When David Anselmo was in school in Sudbury, filmmaker was not on the list of options his guidance counsellor could give him.
Anselmo is now the president of production for Hideaway Pictures, Northern Ontario’s first film production company, and head of strategic development for Northern Ontario Film Studios (NOFS), the area’s largest film studio.
“Growing up in Sudbury, we never really had an opportunity to be filmmakers, in a professional sense of the word,” Anselmo told Sudbury.com. And so, he decided to change that.
His passion for making movies first led him to the audio-visual club at school, making movies on camcorders and as he grew, dedication to the art of film and television kept borders from stopping him.
“I was forced to go abroad to pursue a career and the options were to go to Los Angeles, Toronto or Vancouver,” he said. “But things led me overseas to Europe and South Korea, and that’s where I spent about seven years in the film industry.”
Honing his craft meant learning on set, and making vital connections. It also doesn't hurt that he was able to work on his acting chops, with a role in The Host, one of South Korea’s highest grossing films, directed by Oscar-award winning director, Bong Joon Ho.
“But I've always missed home,” he said.
When he felt he had learned what he could, and the pull to Northern Ontario grew great enough, he came back to his roots.
But here in Sudbury, not much had changed.
“I was here, wanting to be a filmmaker, wanting to make movies, and I realized that we had no services up here to be able to cater to a film company, and so by necessity, I kind of went into a different direction,” said Anselmo.
He needed to build the infrastructure before he could create movies.
In 2009, Anselmo had the idea for the NOFS. Three years later, in 2012, Hideaway Pictures and the NOFS opened their doors, taking over what was formerly known as the Max Silverman Arena (later renamed the Barrydowne Arena.)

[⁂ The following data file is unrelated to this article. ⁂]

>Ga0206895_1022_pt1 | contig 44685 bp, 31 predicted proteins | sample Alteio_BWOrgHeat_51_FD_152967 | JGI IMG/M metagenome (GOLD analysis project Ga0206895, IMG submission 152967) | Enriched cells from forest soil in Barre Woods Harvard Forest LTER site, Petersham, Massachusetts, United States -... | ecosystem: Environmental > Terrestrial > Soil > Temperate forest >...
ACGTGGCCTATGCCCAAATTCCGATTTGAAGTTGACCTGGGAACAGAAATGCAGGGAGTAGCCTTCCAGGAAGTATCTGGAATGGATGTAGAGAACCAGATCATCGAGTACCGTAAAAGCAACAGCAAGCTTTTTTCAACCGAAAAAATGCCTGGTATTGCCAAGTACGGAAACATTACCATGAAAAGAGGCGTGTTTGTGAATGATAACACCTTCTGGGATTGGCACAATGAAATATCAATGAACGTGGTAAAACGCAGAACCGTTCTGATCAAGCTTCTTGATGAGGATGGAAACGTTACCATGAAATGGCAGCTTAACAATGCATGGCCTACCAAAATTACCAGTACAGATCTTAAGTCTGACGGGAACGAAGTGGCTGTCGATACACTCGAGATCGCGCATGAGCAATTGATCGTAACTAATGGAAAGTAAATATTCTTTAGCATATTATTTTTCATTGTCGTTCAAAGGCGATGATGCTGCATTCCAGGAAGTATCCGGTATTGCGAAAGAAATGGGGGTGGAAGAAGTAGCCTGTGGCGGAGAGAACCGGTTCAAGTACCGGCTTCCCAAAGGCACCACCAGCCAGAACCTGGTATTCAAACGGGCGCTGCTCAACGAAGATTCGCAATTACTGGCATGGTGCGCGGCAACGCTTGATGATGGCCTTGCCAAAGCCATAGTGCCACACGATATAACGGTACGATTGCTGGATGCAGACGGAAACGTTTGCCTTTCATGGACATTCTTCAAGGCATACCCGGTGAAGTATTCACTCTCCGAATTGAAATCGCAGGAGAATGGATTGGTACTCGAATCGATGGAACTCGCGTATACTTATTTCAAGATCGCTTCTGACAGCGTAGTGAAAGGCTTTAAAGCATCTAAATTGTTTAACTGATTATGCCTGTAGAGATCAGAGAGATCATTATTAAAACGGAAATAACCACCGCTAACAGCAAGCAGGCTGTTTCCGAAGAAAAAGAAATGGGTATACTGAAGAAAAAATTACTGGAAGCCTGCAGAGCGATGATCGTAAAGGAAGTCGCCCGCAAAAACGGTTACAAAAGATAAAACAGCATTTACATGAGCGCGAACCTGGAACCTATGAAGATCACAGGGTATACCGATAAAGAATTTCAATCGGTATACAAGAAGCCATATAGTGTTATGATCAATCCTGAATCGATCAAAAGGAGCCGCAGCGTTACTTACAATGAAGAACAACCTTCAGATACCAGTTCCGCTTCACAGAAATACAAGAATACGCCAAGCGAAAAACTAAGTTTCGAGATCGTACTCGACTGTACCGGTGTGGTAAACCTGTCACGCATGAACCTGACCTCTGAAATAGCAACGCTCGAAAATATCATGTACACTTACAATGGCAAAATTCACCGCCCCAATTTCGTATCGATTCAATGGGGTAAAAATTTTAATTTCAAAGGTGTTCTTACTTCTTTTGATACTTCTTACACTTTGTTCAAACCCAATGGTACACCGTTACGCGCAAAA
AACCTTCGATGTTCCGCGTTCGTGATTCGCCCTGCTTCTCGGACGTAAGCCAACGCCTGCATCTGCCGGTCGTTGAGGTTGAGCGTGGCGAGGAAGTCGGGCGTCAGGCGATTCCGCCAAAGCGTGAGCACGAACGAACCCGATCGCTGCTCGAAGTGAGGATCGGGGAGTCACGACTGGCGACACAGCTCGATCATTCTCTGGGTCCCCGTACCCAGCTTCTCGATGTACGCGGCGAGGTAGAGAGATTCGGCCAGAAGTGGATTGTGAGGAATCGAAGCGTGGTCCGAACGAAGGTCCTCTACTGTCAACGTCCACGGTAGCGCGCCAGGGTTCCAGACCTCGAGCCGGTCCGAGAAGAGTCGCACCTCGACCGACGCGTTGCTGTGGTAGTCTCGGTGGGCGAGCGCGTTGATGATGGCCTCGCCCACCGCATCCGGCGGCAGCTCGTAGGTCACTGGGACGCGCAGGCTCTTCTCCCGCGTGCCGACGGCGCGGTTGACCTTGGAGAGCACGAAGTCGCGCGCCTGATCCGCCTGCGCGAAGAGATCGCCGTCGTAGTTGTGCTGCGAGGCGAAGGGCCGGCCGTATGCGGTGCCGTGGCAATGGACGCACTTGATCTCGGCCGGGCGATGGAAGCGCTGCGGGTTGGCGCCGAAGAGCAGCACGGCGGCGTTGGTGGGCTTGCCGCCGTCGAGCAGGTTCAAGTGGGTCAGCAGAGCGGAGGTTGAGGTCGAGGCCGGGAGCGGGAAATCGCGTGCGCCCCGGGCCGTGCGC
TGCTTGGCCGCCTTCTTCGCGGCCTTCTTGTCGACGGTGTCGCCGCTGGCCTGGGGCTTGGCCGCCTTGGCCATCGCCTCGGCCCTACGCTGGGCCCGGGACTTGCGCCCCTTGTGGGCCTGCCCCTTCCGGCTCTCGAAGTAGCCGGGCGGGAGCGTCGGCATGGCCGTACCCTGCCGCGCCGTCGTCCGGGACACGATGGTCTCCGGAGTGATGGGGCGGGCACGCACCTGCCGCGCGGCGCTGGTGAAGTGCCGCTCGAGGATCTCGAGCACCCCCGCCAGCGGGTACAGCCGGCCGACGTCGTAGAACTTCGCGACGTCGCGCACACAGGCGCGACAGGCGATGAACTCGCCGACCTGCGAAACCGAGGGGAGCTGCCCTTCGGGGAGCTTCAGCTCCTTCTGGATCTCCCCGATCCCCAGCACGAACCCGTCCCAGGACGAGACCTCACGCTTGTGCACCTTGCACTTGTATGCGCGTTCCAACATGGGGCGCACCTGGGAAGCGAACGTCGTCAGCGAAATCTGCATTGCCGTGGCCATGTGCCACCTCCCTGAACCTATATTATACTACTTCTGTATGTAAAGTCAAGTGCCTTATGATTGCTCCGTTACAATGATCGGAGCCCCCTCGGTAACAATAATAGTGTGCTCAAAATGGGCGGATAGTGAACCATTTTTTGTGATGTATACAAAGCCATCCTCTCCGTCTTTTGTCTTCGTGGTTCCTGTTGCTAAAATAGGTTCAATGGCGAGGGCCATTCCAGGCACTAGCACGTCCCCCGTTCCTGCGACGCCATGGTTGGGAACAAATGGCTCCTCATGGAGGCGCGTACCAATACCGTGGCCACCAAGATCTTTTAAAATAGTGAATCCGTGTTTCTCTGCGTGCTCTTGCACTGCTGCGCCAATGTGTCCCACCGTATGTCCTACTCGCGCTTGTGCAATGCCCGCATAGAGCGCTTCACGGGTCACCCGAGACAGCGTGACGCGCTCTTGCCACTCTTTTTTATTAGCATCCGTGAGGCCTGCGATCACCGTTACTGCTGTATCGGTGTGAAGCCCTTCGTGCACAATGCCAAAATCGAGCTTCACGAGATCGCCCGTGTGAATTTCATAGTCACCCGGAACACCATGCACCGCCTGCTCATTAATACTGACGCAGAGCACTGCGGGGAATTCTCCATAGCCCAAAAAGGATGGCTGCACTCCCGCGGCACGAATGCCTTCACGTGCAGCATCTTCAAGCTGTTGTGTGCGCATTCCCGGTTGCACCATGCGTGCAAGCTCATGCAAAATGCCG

NOFS features a 16,000 square foot main stage floor, on-and off-site production offices, a hair and makeup room, a prop shop, a craft kitchen, laundry facilities and 3,000 square feet of office space.
With the studio’s backing of more than 150 films and an expansion to North Bay with two facilities and a 60 acre backlot in 2016, Anselmo's companies have been responsible for an estimated $300 million in direct economic spending in the region.
However, it wasn’t easy to convince others that Northern Ontario could be a film and television hub.
“When you come up with something that's unique and different, you're met with resistance, or you're met with laughter,” said Anselmo. But his family and friends told him, “keep plugging away and keep working hard towards that ultimate goal that you want to achieve, and eventually, you'll breakthrough and start convincing people.”
So, that’s what he did.
Additionally, he credits three people who helped him get the studio off the ground: then-Mayor Marianne Matichuk, then-city councillor Fabio Belli, and Bob Bateman, past president of the Sudbury and District Chamber of Commerce, who Anselmo said assisted to make his vision for a film industry in Northern Ontario a reality.
While businesses and industries have plans in place for challenging times, not many of them considered the possibility of a global pandemic; Anselmo said the pandemic proved what an economic driver the Northern film industry could be.